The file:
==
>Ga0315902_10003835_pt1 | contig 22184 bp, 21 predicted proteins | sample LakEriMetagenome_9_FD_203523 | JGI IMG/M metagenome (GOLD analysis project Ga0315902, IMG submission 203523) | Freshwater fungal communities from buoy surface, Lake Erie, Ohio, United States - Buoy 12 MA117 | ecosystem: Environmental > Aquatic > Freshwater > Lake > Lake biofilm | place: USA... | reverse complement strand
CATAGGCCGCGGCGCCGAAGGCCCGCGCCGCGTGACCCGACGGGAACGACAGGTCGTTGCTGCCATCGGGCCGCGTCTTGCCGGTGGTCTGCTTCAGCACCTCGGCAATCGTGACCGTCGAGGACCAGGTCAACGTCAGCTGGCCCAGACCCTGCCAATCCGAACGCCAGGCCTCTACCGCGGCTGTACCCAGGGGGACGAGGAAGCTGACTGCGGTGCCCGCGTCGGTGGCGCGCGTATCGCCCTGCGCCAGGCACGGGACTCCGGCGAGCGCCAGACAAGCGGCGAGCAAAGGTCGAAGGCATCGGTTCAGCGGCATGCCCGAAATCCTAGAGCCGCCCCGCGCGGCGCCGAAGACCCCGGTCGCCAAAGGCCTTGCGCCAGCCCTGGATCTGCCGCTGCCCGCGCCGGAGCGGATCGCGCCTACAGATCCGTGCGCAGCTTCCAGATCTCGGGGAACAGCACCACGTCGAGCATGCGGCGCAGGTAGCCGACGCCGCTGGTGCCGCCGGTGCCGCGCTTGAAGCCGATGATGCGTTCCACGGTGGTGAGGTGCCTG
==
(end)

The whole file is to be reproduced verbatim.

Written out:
>Ga0315902_10003835_pt1 | contig 22184 bp, 21 predicted proteins | sample LakEriMetagenome_9_FD_203523 | JGI IMG/M metagenome (GOLD analysis project Ga0315902, IMG submission 203523) | Freshwater fungal communities from buoy surface, Lake Erie, Ohio, United States - Buoy 12 MA117 | ecosystem: Environmental > Aquatic > Freshwater > Lake > Lake biofilm | place: USA... | reverse complement strand
CATAGGCCGCGGCGCCGAAGGCCCGCGCCGCGTGACCCGACGGGAACGACAGGTCGTTGCTGCCATCGGGCCGCGTCTTGCCGGTGGTCTGCTTCAGCACCTCGGCAATCGTGACCGTCGAGGACCAGGTCAACGTCAGCTGGCCCAGACCCTGCCAATCCGAACGCCAGGCCTCTACCGCGGCTGTACCCAGGGGGACGAGGAAGCTGACTGCGGTGCCCGCGTCGGTGGCGCGCGTATCGCCCTGCGCCAGGCACGGGACTCCGGCGAGCGCCAGACAAGCGGCGAGCAAAGGTCGAAGGCATCGGTTCAGCGGCATGCCCGAAATCCTAGAGCCGCCCCGCGCGGCGCCGAAGACCCCGGTCGCCAAAGGCCTTGCGCCAGCCCTGGATCTGCCGCTGCCCGCGCCGGAGCGGATCGCGCCTACAGATCCGTGCGCAGCTTCCAGATCTCGGGGAACAGCACCACGTCGAGCATGCGGCGCAGGTAGCCGACGCCGCTGGTGCCGCCGGTGCCGCGCTTGAAGCCGATGATGCGTTCCACGGTGGTGAGGTGCCTG